48. Where a corporate parent's functions relate to Scotland as a whole (rather than a specific administrative area), or the services provided by the corporate parent are available to children and young people from across Scotland, the duties set out in Part 9 apply to all Scottish looked after children and care leavers (those who are 'looked after' or 'care leavers' under Scottish legislation). Corporate parents in this category should give careful consideration to how they will fulfil their duties in respect to all eligible children, across all parts of Scotland.

Corporate parents who do not provide 'services and support'

49. While the duties set out in Part 9 apply equally to all corporate parents listed in schedule 4, their expression in practice will differ from corporate parent to corporate parent, reflecting the variety of functions represented by the organisations involved. One important factor shaping how these duties will be enacted is whether a corporate parent provides, in the exercise of their other functions, services and support directly to children and young people.

50. All of the individuals and organisations listed in schedule 4 are involved in safeguarding and promoting the wellbeing of children and young people. In different ways each provides a valuable service to the population of looked after children and young people. However, a number of corporate parents do not provide any services or support directly to children and young people, and instead fulfil functions related to scrutiny or administration. Critical as these functions are, they do not (in most instances) represent tangible "services or support" which can be accessed by individual looked after children and care leavers. In this guidance the term "services and support" therefore refers to the functions of an organisation which are available and accessible to individual children and young people, either independently or with the support of adults.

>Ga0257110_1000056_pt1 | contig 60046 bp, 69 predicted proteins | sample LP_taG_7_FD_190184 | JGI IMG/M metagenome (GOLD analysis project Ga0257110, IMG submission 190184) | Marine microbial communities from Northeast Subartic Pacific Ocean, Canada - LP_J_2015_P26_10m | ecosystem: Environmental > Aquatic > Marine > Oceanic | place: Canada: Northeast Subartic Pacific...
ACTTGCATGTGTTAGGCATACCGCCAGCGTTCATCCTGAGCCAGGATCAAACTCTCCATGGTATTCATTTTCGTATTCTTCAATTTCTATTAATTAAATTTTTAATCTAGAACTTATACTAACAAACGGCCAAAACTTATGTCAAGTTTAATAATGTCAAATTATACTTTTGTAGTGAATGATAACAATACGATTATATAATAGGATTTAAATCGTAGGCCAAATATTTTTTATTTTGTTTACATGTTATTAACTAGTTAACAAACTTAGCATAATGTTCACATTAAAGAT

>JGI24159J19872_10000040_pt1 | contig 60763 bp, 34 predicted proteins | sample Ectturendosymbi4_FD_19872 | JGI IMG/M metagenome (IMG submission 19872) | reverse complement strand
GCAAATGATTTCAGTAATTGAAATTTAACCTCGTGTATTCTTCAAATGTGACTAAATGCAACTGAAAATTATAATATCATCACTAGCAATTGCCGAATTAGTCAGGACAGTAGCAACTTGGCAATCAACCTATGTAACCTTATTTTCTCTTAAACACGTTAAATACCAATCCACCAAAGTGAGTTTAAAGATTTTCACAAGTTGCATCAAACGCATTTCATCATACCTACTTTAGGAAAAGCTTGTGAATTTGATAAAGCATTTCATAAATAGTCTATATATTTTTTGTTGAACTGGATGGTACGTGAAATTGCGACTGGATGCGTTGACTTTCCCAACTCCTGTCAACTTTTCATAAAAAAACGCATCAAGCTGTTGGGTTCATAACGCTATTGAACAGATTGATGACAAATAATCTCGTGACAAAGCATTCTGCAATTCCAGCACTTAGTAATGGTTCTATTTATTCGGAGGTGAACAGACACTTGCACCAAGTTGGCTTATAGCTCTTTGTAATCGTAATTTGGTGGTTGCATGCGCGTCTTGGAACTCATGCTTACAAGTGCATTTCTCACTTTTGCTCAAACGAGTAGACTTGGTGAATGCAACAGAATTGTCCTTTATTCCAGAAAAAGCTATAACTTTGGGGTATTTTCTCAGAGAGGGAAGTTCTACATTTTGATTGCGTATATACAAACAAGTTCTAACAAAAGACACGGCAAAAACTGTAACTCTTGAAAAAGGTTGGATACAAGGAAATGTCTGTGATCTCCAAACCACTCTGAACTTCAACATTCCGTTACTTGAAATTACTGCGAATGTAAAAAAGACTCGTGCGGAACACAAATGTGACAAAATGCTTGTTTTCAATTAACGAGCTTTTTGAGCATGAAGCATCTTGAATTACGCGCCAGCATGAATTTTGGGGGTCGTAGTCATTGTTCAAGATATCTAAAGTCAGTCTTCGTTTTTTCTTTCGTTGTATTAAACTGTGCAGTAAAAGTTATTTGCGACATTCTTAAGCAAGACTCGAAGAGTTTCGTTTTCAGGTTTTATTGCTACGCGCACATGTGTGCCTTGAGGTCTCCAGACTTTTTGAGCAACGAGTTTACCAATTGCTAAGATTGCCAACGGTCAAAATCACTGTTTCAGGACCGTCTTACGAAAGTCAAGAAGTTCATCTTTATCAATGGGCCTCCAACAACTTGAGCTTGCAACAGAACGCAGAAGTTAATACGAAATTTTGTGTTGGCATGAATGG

51. In this context it will not be possible for some corporate parents to "assess the needs" of individual eligible children and young people for services and support (section 58(1)(b)), or take action to help individual's access services and support (section 58(1)(e)). This does not mean that these corporate parents are exempted from such duties, but it is an acknowledgment that the manner in which these duties will be fulfilled is shaped and constrained by their other functions. For instance, where no "services or support" are provided directly to children and young people, corporate parents will be limited to undertaking a general assessment of the population's wellbeing needs. Although not equivalent to assessing specific individual young people, this general assessment is still essential, for it will not be possible for a corporate parent to fulfil their other Part 9 duties (such as seeking to provide opportunities designed to promote eligible children's wellbeing (section 58(1)(d)) or being alert to matters which might adversely affect children's wellbeing (section 58(1)(a)) without having undertaken a process of identifying and understanding eligible young people's needs.

52. Individual corporate parenting plans and reports are likely to differ significantly in their scope and emphasis, reflecting the abilities of corporate parents to realise specific Part 9 duties within the exercise of their other functions. But by including a wide range of individuals and organisations on schedule 4 the expectation is that, through meaningful collaboration, corporate parents collectively give real meaning to all of the duties set out in section 58 of the Act.